The EFL trophy has been known by many names and in its 34th year is now named ‘The Checkatrade Trophy. Checkatrade.com is the internet location where you can search through nearly 30000 recommended, vetted and monitored trades and service providers to find the right one for you.
It has for the last two seasons included not only teams from Leagues One and Two of the English Football League but also an additional 16 invited sides from Premier League and EFL Championship clubs with Category One Academies.
One of the Semi-Finals was Lincoln City v Chelsea under 21’s and making my way to the ground I was feeling I was on my way to watch a game of little importance in a Mickey Mouse Cup. Two hours later my views had changed and maybe a trip to the final beckons.
Lincoln City’s Ground has not moved to a new concrete structure on the outskirts of town but remains true to its fans nestled amongst an area of terraced housing south of the city centre. There on one street corner very close to the ground is not Arkwright’s shop but a local chippy doing brisk business before the match. It is aptly called ‘Back of the Net’, 17 Scorer St, Lincoln LN5 7XE.
The match was competitive and immediately you could tell that Lincolns’ players and fans wanted to get to Wembley. The stadium was full and the nearly 9500 kept singing and chanting constantly. Lincoln harried every ball and made good use of the wings and their aerial supremacy in the box. Chelsea seemed more hesitant and found it hard to deal with the constant pressure and were unable string many passes together. Matt Rhead was a constant niggle to the Chelsea defence through his football skill, challenges and constant chat. The teams went in 0-0 at half time.
Chelsea started brighter in the second half but Lincoln came back at them and deserved their lead through Luke Waterfall on 72 minutes after a corner. The lead didn’t last long and within 6 minutes some classy play on the left moved the ball to Daishawa Readan who finished clinically from ten yards out curling the ball to the goalkeepers left. Lincoln had the best chances to win the game in the remaining minutes but Chelsea held out and it was down to penalties.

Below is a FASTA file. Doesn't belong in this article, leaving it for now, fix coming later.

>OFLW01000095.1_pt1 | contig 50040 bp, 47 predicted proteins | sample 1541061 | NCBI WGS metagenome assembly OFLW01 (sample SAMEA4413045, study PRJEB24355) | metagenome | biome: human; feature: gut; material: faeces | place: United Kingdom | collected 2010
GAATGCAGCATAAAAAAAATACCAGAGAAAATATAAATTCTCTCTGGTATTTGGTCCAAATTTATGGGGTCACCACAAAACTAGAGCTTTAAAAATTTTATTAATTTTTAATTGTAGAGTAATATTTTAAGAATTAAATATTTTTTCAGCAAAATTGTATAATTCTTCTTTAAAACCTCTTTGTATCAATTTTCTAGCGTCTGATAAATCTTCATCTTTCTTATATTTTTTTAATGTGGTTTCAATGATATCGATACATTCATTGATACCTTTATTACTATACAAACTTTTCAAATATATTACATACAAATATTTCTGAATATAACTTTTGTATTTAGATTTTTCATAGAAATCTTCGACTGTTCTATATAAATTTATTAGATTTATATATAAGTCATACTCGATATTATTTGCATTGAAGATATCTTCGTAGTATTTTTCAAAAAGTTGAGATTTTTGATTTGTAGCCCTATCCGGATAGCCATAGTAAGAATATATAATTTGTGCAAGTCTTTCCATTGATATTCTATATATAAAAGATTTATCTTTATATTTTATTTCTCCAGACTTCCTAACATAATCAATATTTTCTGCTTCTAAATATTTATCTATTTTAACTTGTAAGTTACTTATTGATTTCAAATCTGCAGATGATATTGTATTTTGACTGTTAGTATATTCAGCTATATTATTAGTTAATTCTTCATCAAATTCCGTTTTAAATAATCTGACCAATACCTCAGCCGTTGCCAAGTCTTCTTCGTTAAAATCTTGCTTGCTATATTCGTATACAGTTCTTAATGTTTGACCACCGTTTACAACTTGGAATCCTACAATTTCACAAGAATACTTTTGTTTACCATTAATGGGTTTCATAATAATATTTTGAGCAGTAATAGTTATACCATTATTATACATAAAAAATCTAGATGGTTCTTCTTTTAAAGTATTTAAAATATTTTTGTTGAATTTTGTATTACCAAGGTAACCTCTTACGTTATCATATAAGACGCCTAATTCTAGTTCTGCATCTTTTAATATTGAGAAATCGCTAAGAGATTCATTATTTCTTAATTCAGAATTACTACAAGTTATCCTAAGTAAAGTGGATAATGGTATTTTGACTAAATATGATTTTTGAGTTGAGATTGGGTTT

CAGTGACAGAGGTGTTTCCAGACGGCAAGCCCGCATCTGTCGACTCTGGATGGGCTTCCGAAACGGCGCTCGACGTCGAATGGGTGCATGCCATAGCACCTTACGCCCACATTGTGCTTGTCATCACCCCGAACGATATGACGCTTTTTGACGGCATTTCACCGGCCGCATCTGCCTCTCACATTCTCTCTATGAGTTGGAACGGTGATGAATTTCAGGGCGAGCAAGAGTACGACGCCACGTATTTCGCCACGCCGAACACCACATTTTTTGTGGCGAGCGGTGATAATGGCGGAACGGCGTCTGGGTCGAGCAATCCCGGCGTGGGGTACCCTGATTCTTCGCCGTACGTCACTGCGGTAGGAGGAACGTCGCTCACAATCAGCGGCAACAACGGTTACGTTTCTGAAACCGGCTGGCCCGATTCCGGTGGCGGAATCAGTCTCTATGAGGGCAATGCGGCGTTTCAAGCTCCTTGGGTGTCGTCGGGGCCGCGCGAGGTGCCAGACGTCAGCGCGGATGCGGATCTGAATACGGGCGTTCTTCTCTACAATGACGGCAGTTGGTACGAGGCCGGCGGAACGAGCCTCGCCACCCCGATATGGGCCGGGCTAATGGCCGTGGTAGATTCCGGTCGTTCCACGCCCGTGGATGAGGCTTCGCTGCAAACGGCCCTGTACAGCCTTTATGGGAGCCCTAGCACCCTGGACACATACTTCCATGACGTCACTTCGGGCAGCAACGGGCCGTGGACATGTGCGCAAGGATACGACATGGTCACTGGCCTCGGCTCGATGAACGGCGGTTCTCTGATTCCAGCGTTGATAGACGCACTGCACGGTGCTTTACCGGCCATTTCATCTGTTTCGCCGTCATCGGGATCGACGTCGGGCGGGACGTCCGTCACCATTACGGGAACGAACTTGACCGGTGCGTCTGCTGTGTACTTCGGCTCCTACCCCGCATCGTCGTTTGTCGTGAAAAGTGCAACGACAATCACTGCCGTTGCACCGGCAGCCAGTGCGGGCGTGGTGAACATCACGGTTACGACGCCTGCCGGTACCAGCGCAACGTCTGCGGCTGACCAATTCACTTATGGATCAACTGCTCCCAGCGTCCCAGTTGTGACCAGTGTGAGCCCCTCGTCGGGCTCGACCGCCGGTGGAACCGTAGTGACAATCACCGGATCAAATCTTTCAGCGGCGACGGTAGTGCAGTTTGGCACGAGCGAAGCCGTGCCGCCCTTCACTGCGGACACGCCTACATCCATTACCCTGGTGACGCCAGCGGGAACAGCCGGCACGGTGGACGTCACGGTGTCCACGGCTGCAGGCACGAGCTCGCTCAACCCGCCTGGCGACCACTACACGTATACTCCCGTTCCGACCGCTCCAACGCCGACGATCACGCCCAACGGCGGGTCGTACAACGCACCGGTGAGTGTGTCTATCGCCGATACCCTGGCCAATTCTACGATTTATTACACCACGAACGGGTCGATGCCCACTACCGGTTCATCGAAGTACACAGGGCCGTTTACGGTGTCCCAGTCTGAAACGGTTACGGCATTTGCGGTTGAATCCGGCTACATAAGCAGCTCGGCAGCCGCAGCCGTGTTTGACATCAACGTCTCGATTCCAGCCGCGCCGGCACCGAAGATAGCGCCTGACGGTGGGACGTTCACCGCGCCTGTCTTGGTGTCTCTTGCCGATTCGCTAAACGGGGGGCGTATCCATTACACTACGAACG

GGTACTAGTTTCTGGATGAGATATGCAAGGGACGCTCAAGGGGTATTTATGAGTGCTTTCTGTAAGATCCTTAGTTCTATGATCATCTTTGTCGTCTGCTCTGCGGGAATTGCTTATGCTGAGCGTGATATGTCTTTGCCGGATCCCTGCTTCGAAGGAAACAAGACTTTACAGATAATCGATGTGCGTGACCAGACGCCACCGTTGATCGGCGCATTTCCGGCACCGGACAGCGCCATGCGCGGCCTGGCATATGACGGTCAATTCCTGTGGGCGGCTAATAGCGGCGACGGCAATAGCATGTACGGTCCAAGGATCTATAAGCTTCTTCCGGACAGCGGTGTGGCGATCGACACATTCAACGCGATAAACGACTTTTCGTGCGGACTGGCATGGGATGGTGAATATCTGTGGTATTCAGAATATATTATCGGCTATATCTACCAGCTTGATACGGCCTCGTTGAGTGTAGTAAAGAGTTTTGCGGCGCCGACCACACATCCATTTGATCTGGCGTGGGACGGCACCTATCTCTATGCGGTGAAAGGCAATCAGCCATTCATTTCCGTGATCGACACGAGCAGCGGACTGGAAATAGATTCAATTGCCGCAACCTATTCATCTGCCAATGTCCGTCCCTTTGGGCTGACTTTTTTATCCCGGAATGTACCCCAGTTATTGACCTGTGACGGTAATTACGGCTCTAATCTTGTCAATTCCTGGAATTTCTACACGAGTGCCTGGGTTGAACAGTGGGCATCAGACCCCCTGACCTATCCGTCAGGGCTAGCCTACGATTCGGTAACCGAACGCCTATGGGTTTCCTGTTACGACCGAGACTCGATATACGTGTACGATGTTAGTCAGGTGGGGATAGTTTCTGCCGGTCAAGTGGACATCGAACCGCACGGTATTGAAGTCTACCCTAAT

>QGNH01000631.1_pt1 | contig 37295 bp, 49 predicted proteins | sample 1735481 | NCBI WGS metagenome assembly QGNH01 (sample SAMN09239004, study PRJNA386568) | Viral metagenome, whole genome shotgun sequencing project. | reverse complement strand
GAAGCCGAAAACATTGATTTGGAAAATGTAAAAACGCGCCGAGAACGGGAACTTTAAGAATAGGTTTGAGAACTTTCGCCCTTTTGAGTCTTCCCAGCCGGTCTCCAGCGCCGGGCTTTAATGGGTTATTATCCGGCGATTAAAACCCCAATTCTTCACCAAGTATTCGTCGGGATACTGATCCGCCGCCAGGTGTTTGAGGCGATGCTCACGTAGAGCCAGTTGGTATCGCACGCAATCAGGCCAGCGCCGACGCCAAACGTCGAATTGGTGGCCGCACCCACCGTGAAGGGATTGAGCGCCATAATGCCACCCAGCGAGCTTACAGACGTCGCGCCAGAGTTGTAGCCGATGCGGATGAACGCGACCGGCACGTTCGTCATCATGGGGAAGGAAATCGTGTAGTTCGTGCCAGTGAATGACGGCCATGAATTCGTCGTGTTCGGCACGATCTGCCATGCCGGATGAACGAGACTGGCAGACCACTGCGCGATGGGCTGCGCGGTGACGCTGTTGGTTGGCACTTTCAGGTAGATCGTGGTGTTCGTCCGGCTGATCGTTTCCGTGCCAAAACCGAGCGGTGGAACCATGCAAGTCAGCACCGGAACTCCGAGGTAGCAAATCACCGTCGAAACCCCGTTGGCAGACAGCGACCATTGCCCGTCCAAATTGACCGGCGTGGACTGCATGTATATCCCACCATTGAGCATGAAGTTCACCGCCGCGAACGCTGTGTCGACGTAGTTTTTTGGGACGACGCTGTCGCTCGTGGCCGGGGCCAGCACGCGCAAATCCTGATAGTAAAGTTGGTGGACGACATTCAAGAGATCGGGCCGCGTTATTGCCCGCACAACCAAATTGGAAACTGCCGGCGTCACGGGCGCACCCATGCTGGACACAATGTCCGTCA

Chelsea were in front in the shootout after Lincoln left-back Sam Habergham saw his penalty come back off the underside of the bar but it was ruled not to have crossed the line.
Chelsea’s Ethan Ampadu hit the post and Jacob Maddox saw his penalty saved by Ryan Allsop to allow Lincoln to come from 1-0 down to progress 4-2. It was Lee Frecklington who stepped up to take his penalty with the crowd chanting ‘he’s one of our own’. Lee has spent all of his career at Lincoln and it was fitting for him to score the winning penalty and put them through 4-2 to their first Wembley appearance in their 133 years on 8th April where they will meet either Shrewsbury or Yeovil.
My man of the match was Ryan Allsopp Lincoln’s goalkeeper who not only saved the penalties but also had a very solid game. His kicking length and accuracy from hand and dead ball situations was outstanding. For Chelsea Ethan Amapadu was the only Chelsea defender who matched Lincolns commitment and aggression. The only downer on the crowds outstanding performance was when they sang ‘Where’s your caravan’ to Ethan (Ethan has very long hair) in response to him being their pantomime villain of the night. Even good humoured racism is not acceptable.
At the end the crowd enthusiastically ran onto the pitch and the singing went on for a further 15 minutes.
Thank you Lincoln.
Thank you Checkatrade Trophy